Ernest Hemingway and A Farewell To Arms
"We did not do the things we wanted to do; we never did such things" (Hemingway 13). This single sentence voiced early in Ernest Hemingway's A Farewell To Arms by the American protagonist, Lieutenant Frederic Henry, sums up the rather pessimistic and drab tone and mood presented in Hemingway's works, particularly this novel, which also reflects the pessimistic and judgmental mind housed within the author. Regardless of the unhappy circumstances and heart-breaking situations which prevail throughout the novel, A Farewell To Arms certainly deserves a place in a listing of works of high literary merit.
Born and raised in Oak Park, Illinois at the closing of the 19th century, Hemingway soon abandoned the Land of Lincoln and exposed himself to the pain, suffering and defeat of humanity as a reporter for several American newspapers. Characterized as a "robust, belligerent American hero" (Donaldson 13), his experience in the arenas of deep-sea fishing, bullfighting, boxing and hunting, coupled with his professional life as a war correspondent and ambulance driver in the battlefields of the First and Second World Wars, the Greco-Turkish War in 1920 and the Spanish Civil War between 1937 and 1938 well qualify Hemingway as a recorder of the human condition during times of conflict and of pain, which is clearly evident in A Farewell To Arms.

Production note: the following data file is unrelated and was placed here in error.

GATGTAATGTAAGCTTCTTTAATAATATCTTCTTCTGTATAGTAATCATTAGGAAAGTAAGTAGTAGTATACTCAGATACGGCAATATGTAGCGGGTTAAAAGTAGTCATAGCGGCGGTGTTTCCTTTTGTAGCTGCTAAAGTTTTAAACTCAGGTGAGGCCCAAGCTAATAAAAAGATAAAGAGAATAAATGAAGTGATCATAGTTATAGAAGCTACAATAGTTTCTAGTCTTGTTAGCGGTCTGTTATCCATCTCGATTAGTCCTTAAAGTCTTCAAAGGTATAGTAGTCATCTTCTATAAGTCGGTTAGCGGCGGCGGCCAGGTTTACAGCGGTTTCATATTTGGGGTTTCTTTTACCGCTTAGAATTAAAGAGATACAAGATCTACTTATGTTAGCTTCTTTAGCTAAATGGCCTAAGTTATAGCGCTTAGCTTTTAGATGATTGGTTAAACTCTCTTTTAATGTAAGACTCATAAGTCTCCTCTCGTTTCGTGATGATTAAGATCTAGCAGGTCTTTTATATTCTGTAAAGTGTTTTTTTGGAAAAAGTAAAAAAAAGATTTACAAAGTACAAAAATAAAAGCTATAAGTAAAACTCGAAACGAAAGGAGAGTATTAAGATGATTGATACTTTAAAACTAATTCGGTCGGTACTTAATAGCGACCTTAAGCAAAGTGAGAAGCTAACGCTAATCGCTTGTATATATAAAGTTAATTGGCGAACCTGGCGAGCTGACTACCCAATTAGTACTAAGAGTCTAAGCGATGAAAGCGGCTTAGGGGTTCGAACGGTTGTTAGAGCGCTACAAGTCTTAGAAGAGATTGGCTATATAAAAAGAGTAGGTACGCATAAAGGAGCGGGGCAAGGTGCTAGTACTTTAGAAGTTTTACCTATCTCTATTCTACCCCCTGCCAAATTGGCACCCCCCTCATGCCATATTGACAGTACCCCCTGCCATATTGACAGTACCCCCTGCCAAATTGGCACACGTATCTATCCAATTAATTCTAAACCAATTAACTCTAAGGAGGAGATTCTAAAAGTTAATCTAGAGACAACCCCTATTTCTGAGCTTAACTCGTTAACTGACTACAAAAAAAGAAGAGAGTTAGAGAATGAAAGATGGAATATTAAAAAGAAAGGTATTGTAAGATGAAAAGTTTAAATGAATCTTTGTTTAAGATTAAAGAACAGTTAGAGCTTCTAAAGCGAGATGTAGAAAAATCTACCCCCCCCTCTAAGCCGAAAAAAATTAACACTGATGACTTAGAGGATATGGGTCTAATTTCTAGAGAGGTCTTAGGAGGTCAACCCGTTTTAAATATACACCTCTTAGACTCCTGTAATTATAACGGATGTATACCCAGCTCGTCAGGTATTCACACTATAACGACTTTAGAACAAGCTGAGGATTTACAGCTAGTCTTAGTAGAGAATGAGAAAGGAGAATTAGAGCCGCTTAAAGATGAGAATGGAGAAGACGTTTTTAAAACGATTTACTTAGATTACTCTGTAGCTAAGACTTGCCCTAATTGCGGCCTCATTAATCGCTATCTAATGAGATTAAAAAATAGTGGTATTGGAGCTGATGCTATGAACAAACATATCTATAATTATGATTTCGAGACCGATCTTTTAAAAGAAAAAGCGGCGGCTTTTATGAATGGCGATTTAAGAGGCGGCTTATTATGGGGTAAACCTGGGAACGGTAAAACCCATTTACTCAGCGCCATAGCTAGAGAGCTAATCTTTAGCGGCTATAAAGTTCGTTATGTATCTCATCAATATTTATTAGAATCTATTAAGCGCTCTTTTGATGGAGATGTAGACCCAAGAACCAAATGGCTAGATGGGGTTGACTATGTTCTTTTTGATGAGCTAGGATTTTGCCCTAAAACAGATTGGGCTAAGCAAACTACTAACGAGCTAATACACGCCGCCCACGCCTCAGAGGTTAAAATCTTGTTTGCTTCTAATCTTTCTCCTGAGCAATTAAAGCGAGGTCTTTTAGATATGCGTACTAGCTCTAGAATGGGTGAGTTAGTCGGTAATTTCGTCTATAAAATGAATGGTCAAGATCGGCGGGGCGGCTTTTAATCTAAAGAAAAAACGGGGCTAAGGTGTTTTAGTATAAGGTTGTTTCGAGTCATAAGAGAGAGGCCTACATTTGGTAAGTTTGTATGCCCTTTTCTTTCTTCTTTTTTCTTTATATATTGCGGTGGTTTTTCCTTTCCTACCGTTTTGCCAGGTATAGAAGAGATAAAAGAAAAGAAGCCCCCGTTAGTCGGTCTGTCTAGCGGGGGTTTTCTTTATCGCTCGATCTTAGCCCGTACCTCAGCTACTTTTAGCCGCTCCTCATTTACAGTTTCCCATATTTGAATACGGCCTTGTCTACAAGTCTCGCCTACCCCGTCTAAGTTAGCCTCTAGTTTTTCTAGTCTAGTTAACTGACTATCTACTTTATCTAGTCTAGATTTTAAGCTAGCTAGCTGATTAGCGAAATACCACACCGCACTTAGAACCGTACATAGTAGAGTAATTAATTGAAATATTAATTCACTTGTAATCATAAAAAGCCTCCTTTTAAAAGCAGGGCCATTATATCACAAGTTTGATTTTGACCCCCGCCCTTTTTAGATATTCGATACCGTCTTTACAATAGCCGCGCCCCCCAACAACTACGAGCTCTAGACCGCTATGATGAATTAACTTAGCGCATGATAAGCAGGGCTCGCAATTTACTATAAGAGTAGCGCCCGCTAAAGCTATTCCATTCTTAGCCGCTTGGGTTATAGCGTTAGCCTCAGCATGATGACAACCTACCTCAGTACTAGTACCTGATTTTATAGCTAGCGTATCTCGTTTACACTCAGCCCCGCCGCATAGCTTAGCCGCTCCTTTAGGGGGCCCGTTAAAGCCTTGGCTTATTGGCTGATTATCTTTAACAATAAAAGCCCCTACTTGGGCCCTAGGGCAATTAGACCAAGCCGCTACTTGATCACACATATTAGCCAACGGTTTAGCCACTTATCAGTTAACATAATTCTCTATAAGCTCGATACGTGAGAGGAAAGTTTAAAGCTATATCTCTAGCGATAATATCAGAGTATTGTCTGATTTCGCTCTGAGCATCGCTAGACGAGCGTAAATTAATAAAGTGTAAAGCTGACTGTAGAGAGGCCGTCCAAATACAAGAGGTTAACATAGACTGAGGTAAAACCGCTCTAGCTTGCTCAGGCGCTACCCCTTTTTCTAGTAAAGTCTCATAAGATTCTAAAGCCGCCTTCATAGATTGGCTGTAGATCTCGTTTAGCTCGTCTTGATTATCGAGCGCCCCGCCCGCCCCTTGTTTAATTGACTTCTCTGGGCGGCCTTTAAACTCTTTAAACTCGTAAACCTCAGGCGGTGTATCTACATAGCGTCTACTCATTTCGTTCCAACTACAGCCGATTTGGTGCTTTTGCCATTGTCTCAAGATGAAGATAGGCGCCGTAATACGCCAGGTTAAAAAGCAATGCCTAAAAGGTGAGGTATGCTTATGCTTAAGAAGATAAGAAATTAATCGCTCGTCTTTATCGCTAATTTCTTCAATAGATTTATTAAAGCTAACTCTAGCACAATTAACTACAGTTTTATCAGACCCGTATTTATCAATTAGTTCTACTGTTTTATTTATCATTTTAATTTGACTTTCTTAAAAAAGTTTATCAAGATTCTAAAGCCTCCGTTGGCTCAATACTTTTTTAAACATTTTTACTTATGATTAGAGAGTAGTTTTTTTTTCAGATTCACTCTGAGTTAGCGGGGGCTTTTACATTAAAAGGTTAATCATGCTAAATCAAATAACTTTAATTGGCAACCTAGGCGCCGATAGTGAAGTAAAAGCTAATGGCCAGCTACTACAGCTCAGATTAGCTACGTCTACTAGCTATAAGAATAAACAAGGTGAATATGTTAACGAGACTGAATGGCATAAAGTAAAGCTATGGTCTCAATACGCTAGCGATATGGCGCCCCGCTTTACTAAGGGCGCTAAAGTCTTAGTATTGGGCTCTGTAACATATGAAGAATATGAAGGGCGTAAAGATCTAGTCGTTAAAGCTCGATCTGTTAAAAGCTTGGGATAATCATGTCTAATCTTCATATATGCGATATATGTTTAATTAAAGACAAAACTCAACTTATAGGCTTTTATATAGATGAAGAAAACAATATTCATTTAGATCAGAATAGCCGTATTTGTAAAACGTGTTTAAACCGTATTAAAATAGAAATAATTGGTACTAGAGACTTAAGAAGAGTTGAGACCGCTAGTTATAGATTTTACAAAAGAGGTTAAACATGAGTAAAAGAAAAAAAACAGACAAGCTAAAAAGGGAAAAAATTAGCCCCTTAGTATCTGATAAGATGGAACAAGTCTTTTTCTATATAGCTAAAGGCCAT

Hemingway's life would further prove to be one of extremes. Rising to the prestige of attaining the status of Pulitzer and Nobel laureate in 1953 and 1954 respectively, plus the added honour of receiving the 1954 Award of Merit from the American Academy of Arts and Letters, he fell unfortunately and dramatically into prolonged periods of literary stagnation, punctuated with three successive failed marriages, resulting in a lifelong, debilitating addiction to alcohol. However, this fall coupled with a mistrust and hatred for the conventional, imbedded unwittingly by his stifling relationship with his selfish and domineering parents, provided the necessary material for a series of works featuring violence, sincerity, disillusionment, love, war, death, and most importantly, courage.
Hemingway's celebrated exposure to newspaper journalism created a prose-like style present in his novels which is distinctly Hemingway: compressed, selective, precise, powerful and unflowered. Much lies behind this journalistic prose; for example, in The Old Man And The Sea, Santiago's heroism is mainly derived not from the factual account of his actions, but through the subtle and suggestive symbolism used throughout the novel comparing the Old Man's struggle to that of Christ; further, "the simplicity of action serves to underscore the hero's nobility" (Reynolds).
Beneath this often criticized, controversial and equally lauded and hated writing style lies a set of subtle yet evident ideals which make up the Hemingway...